Water Temperatures (approximate)
Low elevations: 48 – 52 degrees
Mid elevations: 46 – 50 degrees
High elevations: 42 – 47 degrees
We are currently in what I would call a recovery stage. It may not be great but it’s definitely heading in the right direction. Water levels have been slowly dropping from last week’s big rains but streams are still a little on the high side. Water temperatures took a big dive too from a significant cold front, but they are slowly climbing back into the 50’s.
The week ahead is looking really good. By mid week, temperatures and levels should be pretty close to normal for this time of year. More rain is in the forecast near the weekend but right now, it doesn’t look like the significant systems we’ve seen in the last couple of weeks. Hopefully it won’t play too much havoc on water levels. As always, keep an eye on those stream gauges – reading stream gauges.
We’re easing back into “typical” early spring conditions. You want to seek out slower water and you want to fish the warmest water possible right now. Try to concentrate your efforts on the middle of the day, stick to the lower elevations and look for areas that get a little more sunlight. Finding Feeding Trout in Early Spring.
I had to cancel most trips last week due to high water so I haven’t really had a chance to see if we have any new hatches starting up. I’ll learn a lot more in the coming days. For that reason, I’m keeping the hatch info below the same as last week. However, based on experience and pure speculation, we’re getting to the time when Quill Gordons may be winding down and you may see more Blue Quills and Light Hendricksons. Carry Parachute Adams in sizes 18-14 and you should be in pretty good shape.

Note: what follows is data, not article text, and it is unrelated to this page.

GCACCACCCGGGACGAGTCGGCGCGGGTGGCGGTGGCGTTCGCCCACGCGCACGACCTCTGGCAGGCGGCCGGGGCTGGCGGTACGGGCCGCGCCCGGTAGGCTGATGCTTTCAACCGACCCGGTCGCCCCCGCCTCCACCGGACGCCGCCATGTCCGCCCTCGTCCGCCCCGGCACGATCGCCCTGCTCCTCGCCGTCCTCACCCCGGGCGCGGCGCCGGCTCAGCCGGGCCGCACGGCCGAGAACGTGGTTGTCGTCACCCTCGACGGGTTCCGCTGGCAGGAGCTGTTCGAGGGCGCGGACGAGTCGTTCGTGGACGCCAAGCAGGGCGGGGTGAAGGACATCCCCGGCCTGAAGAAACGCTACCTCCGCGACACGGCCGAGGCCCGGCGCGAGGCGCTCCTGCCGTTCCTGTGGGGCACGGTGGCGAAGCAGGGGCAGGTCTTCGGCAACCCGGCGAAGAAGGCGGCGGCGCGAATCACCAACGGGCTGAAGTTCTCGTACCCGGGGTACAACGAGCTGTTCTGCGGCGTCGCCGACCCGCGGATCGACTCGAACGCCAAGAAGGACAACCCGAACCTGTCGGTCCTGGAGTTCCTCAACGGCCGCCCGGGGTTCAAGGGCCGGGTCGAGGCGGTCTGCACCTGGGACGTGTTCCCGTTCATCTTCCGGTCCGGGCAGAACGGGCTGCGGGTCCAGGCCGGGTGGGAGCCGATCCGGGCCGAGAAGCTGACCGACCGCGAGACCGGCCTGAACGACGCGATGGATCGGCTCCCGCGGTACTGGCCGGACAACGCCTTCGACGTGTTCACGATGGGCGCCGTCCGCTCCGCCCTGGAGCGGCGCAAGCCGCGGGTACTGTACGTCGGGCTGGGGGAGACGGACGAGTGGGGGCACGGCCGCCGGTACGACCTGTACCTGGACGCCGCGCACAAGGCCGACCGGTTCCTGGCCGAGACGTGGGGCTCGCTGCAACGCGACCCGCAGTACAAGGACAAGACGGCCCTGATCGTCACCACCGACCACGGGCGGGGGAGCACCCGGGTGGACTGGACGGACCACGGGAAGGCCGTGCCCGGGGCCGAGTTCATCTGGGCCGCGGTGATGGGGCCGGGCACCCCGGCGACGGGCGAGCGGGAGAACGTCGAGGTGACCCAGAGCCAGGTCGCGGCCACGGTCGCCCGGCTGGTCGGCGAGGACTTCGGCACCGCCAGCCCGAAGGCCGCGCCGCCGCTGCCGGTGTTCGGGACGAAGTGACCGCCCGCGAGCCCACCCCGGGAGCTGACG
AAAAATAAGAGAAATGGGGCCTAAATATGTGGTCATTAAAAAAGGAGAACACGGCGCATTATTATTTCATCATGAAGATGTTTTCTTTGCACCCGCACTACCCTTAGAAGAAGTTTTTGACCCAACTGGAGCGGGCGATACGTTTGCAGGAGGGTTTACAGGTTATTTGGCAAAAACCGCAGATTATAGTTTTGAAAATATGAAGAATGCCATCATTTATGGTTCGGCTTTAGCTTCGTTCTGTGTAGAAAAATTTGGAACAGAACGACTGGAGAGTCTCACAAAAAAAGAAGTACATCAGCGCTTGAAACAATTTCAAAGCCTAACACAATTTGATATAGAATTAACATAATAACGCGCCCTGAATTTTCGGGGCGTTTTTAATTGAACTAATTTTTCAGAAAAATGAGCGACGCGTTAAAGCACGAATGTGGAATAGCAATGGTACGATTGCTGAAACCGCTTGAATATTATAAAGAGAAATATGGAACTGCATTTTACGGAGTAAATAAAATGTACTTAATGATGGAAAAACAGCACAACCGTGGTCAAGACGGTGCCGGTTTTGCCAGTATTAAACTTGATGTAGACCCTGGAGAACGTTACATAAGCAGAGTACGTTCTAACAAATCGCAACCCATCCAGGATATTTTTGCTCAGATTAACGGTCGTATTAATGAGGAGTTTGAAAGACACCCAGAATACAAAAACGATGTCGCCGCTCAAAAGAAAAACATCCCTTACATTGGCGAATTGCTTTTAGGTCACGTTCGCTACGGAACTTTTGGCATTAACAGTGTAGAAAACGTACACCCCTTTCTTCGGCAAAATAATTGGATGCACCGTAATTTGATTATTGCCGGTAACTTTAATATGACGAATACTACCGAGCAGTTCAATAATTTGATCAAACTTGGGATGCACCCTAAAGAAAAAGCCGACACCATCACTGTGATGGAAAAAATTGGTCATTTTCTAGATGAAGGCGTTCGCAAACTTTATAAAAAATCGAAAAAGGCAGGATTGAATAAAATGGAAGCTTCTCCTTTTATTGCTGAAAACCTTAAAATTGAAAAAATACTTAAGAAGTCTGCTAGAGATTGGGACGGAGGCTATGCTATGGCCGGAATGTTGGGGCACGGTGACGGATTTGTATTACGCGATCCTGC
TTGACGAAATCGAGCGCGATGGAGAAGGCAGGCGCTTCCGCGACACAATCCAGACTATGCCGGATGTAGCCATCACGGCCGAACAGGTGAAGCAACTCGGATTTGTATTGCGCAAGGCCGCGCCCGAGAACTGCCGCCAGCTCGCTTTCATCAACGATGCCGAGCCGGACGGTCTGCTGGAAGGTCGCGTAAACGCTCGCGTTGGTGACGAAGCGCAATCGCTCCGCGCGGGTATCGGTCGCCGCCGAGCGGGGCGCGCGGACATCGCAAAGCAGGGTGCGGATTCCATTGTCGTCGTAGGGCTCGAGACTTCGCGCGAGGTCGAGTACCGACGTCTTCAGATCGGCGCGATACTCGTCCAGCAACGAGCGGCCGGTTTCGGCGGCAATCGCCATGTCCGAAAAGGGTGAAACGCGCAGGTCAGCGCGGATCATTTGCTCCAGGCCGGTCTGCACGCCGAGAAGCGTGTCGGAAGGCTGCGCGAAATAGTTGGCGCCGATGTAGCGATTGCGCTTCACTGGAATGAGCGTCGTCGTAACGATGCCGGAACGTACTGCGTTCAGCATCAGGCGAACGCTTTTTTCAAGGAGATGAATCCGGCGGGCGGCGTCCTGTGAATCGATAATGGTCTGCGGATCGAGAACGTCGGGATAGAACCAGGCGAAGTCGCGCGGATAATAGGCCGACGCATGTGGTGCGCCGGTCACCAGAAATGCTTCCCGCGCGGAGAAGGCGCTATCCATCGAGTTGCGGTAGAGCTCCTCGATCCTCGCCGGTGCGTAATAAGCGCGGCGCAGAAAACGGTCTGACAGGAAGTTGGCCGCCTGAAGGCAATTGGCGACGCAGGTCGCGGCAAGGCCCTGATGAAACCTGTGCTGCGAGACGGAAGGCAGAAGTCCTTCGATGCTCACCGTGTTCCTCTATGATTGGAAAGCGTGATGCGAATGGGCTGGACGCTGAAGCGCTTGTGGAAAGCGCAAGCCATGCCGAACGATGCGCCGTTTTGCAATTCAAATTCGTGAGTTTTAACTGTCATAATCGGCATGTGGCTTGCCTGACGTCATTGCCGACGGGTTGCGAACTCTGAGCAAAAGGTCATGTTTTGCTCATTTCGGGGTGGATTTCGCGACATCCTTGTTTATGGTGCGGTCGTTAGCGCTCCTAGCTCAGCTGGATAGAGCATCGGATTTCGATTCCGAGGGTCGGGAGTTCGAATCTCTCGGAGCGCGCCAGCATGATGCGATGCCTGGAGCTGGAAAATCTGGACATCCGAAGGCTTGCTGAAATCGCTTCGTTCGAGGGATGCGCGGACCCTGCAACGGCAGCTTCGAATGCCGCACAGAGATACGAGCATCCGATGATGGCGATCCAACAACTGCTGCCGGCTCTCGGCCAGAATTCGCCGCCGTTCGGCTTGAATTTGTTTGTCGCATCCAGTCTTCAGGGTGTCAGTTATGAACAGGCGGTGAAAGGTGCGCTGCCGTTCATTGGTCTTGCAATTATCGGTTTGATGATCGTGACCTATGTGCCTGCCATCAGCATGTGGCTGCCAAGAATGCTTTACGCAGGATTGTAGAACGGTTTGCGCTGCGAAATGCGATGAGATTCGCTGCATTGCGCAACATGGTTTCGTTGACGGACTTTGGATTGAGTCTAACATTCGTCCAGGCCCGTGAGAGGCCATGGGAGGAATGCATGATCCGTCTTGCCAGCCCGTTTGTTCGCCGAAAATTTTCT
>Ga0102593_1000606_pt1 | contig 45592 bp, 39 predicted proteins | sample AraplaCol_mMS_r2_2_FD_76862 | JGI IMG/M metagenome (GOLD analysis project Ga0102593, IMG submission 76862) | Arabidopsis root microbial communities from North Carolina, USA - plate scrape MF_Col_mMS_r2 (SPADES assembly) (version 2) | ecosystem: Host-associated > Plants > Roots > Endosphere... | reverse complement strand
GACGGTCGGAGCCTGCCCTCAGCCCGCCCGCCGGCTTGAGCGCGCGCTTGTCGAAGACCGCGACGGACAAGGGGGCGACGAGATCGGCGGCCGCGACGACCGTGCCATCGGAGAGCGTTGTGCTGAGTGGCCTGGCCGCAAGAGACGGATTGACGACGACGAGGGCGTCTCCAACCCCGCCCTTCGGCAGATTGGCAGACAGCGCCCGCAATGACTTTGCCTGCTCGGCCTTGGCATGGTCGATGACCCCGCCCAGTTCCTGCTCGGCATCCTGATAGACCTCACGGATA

Quill Gordons are still popping off here and there. Again, it just depends where you are. I’ve been on pools where I only see two or three, and two pools up they’re coming off everywhere you look. They could show up at any time but mostly, we’re seeing the better hatches mid to late afternoon.
Standard Quill Gordon patterns should work well for topwater, so will a Parachute Adams – sizes #14 – #12. Everyone seems to have their favorite Quill Gordon nymph imitation. Mine is an olive Hares Ear. When the hatch is coming off pretty good, I always do best with an emerger, and my favorite is a Mr. Rapidan Emerger.
Blue Quills are coming off in better numbers in sizes #18 – #16. You’ll probably still run into some Blue Wing Olives, and there is always an assortment of dark caddis and stoneflies this time of year. A size #16 grey Elk Caddis will do the job for most of them. Otherwise, a lot of your favorite attractors should do fine. For early spring, I always like flies with peacock herl, Zug Bugs and Prince Nymphs in particular.
For the featured fly, I’m going to suggest the Red Fox Squirrel nymph for no other reason than it always seems to be a good early spring pattern for me. Clicking the link will give you a lot more info on this fly.